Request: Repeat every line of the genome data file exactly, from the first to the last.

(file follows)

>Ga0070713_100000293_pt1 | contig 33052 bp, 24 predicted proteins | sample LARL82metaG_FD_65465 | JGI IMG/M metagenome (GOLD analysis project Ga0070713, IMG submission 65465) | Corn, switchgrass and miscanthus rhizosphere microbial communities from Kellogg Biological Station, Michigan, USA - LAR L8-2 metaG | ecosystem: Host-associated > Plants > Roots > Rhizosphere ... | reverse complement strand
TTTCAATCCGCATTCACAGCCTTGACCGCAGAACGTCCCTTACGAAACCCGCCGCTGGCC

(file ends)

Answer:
>Ga0070713_100000293_pt1 | contig 33052 bp, 24 predicted proteins | sample LARL82metaG_FD_65465 | JGI IMG/M metagenome (GOLD analysis project Ga0070713, IMG submission 65465) | Corn, switchgrass and miscanthus rhizosphere microbial communities from Kellogg Biological Station, Michigan, USA - LAR L8-2 metaG | ecosystem: Host-associated > Plants > Roots > Rhizosphere ... | reverse complement strand
TTTCAATCCGCATTCACAGCCTTGACCGCAGAACGTCCCTTACGAAACCCGCCGCTGGCC